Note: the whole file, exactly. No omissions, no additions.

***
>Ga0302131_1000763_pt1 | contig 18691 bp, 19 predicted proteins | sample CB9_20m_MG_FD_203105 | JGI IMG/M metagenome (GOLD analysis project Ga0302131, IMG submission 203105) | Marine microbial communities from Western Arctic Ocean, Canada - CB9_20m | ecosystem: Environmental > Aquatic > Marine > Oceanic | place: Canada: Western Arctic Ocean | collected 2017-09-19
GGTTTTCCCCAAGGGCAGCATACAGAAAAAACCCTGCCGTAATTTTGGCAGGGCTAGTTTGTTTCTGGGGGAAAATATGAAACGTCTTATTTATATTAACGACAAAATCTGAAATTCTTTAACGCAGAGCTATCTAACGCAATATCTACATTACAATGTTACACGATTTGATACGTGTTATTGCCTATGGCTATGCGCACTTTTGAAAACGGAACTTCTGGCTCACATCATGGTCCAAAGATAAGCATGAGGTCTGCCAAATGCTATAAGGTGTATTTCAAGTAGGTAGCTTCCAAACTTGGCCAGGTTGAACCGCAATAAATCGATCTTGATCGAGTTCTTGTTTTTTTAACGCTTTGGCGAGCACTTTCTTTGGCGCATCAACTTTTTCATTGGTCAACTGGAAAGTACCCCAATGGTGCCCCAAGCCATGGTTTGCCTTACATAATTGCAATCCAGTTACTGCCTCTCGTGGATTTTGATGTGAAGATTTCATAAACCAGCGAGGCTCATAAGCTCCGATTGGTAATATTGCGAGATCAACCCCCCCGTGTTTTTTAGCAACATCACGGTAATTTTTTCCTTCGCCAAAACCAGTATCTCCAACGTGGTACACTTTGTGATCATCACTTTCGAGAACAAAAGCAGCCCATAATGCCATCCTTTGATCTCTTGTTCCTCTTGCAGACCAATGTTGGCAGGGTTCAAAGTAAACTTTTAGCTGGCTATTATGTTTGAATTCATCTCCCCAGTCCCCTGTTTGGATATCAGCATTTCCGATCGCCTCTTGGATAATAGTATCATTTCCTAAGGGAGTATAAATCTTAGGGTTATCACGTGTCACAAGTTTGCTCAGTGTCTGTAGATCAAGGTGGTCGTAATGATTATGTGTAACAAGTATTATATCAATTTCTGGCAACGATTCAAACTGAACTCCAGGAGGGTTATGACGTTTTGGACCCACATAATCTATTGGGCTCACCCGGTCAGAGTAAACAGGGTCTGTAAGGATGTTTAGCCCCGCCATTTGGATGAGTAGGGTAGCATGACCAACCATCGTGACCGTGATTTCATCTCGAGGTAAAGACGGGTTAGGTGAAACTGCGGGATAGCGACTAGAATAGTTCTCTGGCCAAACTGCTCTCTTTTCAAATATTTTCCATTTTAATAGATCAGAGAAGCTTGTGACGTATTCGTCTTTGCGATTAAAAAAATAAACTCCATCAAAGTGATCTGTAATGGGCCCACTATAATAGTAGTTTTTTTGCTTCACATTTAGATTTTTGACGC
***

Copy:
>Ga0302131_1000763_pt1 | contig 18691 bp, 19 predicted proteins | sample CB9_20m_MG_FD_203105 | JGI IMG/M metagenome (GOLD analysis project Ga0302131, IMG submission 203105) | Marine microbial communities from Western Arctic Ocean, Canada - CB9_20m | ecosystem: Environmental > Aquatic > Marine > Oceanic | place: Canada: Western Arctic Ocean | collected 2017-09-19
GGTTTTCCCCAAGGGCAGCATACAGAAAAAACCCTGCCGTAATTTTGGCAGGGCTAGTTTGTTTCTGGGGGAAAATATGAAACGTCTTATTTATATTAACGACAAAATCTGAAATTCTTTAACGCAGAGCTATCTAACGCAATATCTACATTACAATGTTACACGATTTGATACGTGTTATTGCCTATGGCTATGCGCACTTTTGAAAACGGAACTTCTGGCTCACATCATGGTCCAAAGATAAGCATGAGGTCTGCCAAATGCTATAAGGTGTATTTCAAGTAGGTAGCTTCCAAACTTGGCCAGGTTGAACCGCAATAAATCGATCTTGATCGAGTTCTTGTTTTTTTAACGCTTTGGCGAGCACTTTCTTTGGCGCATCAACTTTTTCATTGGTCAACTGGAAAGTACCCCAATGGTGCCCCAAGCCATGGTTTGCCTTACATAATTGCAATCCAGTTACTGCCTCTCGTGGATTTTGATGTGAAGATTTCATAAACCAGCGAGGCTCATAAGCTCCGATTGGTAATATTGCGAGATCAACCCCCCCGTGTTTTTTAGCAACATCACGGTAATTTTTTCCTTCGCCAAAACCAGTATCTCCAACGTGGTACACTTTGTGATCATCACTTTCGAGAACAAAAGCAGCCCATAATGCCATCCTTTGATCTCTTGTTCCTCTTGCAGACCAATGTTGGCAGGGTTCAAAGTAAACTTTTAGCTGGCTATTATGTTTGAATTCATCTCCCCAGTCCCCTGTTTGGATATCAGCATTTCCGATCGCCTCTTGGATAATAGTATCATTTCCTAAGGGAGTATAAATCTTAGGGTTATCACGTGTCACAAGTTTGCTCAGTGTCTGTAGATCAAGGTGGTCGTAATGATTATGTGTAACAAGTATTATATCAATTTCTGGCAACGATTCAAACTGAACTCCAGGAGGGTTATGACGTTTTGGACCCACATAATCTATTGGGCTCACCCGGTCAGAGTAAACAGGGTCTGTAAGGATGTTTAGCCCCGCCATTTGGATGAGTAGGGTAGCATGACCAACCATCGTGACCGTGATTTCATCTCGAGGTAAAGACGGGTTAGGTGAAACTGCGGGATAGCGACTAGAATAGTTCTCTGGCCAAACTGCTCTCTTTTCAAATATTTTCCATTTTAATAGATCAGAGAAGCTTGTGACGTATTCGTCTTTGCGATTAAAAAAATAAACTCCATCAAAGTGATCTGTAATGGGCCCACTATAATAGTAGTTTTTTTGCTTCACATTTAGATTTTTGACGC